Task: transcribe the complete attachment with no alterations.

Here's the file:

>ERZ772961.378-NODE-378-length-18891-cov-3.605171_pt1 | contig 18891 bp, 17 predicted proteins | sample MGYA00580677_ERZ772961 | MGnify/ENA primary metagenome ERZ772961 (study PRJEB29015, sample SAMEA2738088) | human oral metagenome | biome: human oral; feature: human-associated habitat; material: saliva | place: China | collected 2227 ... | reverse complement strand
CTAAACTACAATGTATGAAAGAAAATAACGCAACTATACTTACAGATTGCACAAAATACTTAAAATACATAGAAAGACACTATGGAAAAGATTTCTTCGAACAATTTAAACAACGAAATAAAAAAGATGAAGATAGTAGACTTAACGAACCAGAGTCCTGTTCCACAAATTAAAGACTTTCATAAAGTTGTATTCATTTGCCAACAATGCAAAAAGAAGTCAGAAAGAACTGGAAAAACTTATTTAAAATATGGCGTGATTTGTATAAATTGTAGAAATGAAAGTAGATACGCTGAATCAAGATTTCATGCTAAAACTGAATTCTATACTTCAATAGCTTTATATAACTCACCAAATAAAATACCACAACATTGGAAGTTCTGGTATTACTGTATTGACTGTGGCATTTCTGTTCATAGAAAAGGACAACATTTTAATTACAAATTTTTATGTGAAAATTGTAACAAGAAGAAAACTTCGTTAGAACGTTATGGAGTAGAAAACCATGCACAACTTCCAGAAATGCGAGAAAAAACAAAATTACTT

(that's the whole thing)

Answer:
>ERZ772961.378-NODE-378-length-18891-cov-3.605171_pt1 | contig 18891 bp, 17 predicted proteins | sample MGYA00580677_ERZ772961 | MGnify/ENA primary metagenome ERZ772961 (study PRJEB29015, sample SAMEA2738088) | human oral metagenome | biome: human oral; feature: human-associated habitat; material: saliva | place: China | collected 2227 ... | reverse complement strand
CTAAACTACAATGTATGAAAGAAAATAACGCAACTATACTTACAGATTGCACAAAATACTTAAAATACATAGAAAGACACTATGGAAAAGATTTCTTCGAACAATTTAAACAACGAAATAAAAAAGATGAAGATAGTAGACTTAACGAACCAGAGTCCTGTTCCACAAATTAAAGACTTTCATAAAGTTGTATTCATTTGCCAACAATGCAAAAAGAAGTCAGAAAGAACTGGAAAAACTTATTTAAAATATGGCGTGATTTGTATAAATTGTAGAAATGAAAGTAGATACGCTGAATCAAGATTTCATGCTAAAACTGAATTCTATACTTCAATAGCTTTATATAACTCACCAAATAAAATACCACAACATTGGAAGTTCTGGTATTACTGTATTGACTGTGGCATTTCTGTTCATAGAAAAGGACAACATTTTAATTACAAATTTTTATGTGAAAATTGTAACAAGAAGAAAACTTCGTTAGAACGTTATGGAGTAGAAAACCATGCACAACTTCCAGAAATGCGAGAAAAAACAAAATTACTT